For Objective-C objects and methods, it's a bit easier. NSSelectorFromString() and NSObject's respondsToSelector and performSelector should help you build something, but getting object instances to manipulate will be left up to you (so if say the user passes a line containing a NSString pointer declaration with initilialisation, you'll have to create a new instance yourself with which to run his subsequent code).

    It's all doable, albeit, a big pain for very little value.
  5. chown33 macrumors 604

    Aug 9, 2009
    Sailing beyond the sunset
    Please post examples of the lines of code. Post a simple example as well as a complex example.

    KnightWRX's post basically boils down to "write an interpreter". Personally, I'm not sure a simple mapping of names to function-ptrs would work well enough. For example, if there are variables, as there likely will be for anything involving paths, contexts, or any other data types, then that takes more than just function-ptrs.

    If you've never written an interpreter before, it will be an eye-opening learning experience. You'll question your sanity in doing it at least a half-dozen times. But you'll learn a lot even if it takes way longer than expected, or even if you give up in exasperation.

    Another strategy is to take the input, wrap it in a standardized function template, then compile that into an executable and run it. But without seeing examples of what kind of code is expected, there's no way to know if that would work.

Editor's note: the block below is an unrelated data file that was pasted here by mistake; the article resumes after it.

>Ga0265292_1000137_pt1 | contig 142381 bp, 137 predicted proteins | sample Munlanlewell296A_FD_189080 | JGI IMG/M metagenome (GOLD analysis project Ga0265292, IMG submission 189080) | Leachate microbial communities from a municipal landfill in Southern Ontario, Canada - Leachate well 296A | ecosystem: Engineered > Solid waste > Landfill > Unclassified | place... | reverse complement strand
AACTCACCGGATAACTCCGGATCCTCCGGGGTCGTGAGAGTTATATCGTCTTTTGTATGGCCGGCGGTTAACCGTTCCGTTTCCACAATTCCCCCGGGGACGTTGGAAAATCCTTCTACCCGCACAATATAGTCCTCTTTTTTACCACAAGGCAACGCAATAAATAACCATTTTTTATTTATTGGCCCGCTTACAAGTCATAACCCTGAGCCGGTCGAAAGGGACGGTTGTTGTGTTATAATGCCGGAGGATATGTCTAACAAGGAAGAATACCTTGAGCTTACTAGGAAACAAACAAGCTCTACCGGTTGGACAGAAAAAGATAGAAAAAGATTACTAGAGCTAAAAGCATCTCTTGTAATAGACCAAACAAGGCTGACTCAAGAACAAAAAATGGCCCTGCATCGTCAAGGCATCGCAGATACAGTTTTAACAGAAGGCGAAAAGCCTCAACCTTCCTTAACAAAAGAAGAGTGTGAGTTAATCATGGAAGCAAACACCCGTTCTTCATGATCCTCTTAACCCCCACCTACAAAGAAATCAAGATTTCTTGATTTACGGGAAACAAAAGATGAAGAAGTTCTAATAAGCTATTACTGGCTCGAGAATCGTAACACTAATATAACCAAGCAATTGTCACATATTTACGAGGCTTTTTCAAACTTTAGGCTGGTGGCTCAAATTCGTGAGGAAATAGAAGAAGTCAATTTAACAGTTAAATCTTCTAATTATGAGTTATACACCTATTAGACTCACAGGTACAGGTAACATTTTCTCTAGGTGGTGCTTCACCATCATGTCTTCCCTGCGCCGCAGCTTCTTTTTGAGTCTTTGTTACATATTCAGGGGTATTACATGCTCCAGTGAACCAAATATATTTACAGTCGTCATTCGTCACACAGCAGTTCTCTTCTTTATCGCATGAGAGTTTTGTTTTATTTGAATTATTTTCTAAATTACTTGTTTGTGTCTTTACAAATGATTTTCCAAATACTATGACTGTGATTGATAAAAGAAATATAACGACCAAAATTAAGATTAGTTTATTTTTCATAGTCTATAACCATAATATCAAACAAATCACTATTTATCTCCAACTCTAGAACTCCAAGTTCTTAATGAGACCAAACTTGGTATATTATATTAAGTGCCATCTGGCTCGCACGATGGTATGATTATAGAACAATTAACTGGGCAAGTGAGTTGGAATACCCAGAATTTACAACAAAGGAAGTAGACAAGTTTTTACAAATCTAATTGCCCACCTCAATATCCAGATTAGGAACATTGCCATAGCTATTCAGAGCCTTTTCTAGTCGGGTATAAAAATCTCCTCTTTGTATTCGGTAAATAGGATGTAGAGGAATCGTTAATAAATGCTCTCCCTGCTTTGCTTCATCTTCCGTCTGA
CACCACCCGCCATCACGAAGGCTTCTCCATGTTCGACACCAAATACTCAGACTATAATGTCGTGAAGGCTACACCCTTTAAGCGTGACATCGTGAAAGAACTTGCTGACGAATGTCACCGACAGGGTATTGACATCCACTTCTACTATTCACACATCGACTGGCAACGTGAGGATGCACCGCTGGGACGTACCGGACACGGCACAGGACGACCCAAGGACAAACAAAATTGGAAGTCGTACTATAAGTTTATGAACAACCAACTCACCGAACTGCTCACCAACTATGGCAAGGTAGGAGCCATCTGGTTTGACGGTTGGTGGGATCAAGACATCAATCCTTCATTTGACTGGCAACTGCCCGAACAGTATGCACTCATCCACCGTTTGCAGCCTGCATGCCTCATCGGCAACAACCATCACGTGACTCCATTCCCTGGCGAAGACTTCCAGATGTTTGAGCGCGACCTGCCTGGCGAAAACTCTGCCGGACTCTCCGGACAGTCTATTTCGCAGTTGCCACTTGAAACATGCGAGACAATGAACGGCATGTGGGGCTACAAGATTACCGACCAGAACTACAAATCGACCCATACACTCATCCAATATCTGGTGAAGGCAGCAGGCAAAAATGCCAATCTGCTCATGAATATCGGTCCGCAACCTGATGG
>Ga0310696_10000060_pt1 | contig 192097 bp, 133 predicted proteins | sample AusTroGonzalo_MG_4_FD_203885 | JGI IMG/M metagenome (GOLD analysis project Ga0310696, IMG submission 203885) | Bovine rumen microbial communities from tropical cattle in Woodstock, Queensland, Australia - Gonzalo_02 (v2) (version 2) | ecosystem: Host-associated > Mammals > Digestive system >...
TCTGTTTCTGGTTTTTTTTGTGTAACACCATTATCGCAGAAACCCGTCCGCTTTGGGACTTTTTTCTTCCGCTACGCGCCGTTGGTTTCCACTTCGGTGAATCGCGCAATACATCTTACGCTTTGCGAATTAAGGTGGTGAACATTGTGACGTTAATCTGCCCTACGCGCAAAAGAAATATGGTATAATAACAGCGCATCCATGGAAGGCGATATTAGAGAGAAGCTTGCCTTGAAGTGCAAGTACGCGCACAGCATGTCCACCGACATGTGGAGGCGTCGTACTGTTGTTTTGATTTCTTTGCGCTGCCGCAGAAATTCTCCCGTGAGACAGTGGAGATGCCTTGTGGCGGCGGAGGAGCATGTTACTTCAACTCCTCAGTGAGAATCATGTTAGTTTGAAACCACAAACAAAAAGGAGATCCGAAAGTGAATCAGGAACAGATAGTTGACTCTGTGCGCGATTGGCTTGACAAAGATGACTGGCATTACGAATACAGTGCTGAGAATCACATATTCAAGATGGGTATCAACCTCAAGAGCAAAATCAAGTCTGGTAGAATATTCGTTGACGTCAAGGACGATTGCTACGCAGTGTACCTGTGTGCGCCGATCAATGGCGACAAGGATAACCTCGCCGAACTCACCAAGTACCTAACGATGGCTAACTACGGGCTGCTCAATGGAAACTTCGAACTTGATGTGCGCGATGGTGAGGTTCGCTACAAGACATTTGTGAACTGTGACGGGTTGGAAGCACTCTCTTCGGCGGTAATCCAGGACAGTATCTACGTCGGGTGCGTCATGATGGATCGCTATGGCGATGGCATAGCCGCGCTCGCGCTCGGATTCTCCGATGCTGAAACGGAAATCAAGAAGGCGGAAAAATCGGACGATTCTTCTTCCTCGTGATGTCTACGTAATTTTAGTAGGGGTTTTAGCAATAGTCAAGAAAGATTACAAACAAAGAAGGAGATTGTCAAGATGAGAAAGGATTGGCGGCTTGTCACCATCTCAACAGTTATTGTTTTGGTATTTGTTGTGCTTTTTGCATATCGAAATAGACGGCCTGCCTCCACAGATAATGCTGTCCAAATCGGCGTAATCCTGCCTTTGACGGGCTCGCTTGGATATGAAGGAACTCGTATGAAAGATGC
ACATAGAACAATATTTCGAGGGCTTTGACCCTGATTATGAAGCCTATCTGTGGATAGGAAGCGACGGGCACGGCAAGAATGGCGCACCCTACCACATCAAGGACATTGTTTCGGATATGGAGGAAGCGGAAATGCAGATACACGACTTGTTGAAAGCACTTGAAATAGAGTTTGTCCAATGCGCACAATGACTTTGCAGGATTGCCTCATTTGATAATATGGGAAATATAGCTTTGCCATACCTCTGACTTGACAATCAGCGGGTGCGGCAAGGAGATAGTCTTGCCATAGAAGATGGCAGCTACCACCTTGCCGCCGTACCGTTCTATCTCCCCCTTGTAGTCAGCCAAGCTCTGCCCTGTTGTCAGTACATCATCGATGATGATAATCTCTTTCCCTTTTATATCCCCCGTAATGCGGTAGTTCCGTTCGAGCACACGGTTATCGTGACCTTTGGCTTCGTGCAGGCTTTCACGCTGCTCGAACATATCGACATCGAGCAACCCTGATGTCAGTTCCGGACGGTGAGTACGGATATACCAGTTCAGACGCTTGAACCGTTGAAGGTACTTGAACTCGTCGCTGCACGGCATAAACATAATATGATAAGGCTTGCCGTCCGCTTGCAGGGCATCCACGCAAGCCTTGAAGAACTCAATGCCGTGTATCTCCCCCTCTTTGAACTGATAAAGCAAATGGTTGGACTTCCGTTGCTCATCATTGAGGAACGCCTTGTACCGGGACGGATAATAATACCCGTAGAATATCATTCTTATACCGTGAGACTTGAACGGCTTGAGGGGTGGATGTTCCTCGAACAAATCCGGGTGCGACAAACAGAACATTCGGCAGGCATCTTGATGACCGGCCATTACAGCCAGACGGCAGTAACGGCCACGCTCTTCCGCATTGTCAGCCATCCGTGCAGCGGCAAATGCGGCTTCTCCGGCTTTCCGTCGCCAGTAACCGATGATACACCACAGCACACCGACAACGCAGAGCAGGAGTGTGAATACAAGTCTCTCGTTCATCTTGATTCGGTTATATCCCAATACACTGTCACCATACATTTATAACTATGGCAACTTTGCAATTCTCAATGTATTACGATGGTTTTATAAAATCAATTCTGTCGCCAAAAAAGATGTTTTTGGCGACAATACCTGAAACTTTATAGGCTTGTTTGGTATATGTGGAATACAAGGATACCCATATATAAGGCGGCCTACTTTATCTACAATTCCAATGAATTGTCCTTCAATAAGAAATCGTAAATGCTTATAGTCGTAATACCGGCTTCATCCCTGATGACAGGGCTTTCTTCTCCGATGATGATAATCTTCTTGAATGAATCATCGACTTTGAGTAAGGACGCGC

The gist of it is simple. You have your input source code as text, call it X. You then write a file that looks like this:
    #import <imports-go-here>
    void main()
      setup code goes here;
      teardown code goes here;
    Then you run the compiler on that file and either get compiler error messages or a runnable program. If you get a runnable program, you run it and get the output.

    The setup and teardown probably won't be easy to figure out. Nor will the "get the output" part, because the compiled program is running as a separate process, yet the output you want is the drawing that was done in that process. So you have to figure out which of Quartz's drawing contexts will produce drawn output that can be transferred between processes. Maybe the PDF-file output context will work. That's just a guess.

    Another approach instead of a separate process with its own main() is to make the template be a loadable library or bundle. Then you compile it, load it, and it runs in the original hosting process. It'd be something like a compiled-on-the-fly plugin. You'd have to look up how to do all that, because compiled-on-the-fly plugins aren't a typical scenario, so you shouldn't expect to find a lot of examples.

    This approach, as either a separate process or plugins, might not be easier than writing an interpreter.

    I'm using the word "template" in the sense of a source file with some parts predefined. I don't mean any class-template, C++ template, or anything else.
  6. jared_kipe macrumors 68030


    Dec 8, 2003
    This is true.
    If you only expect a handful of functions and no control structures, the process would be pretty trivial.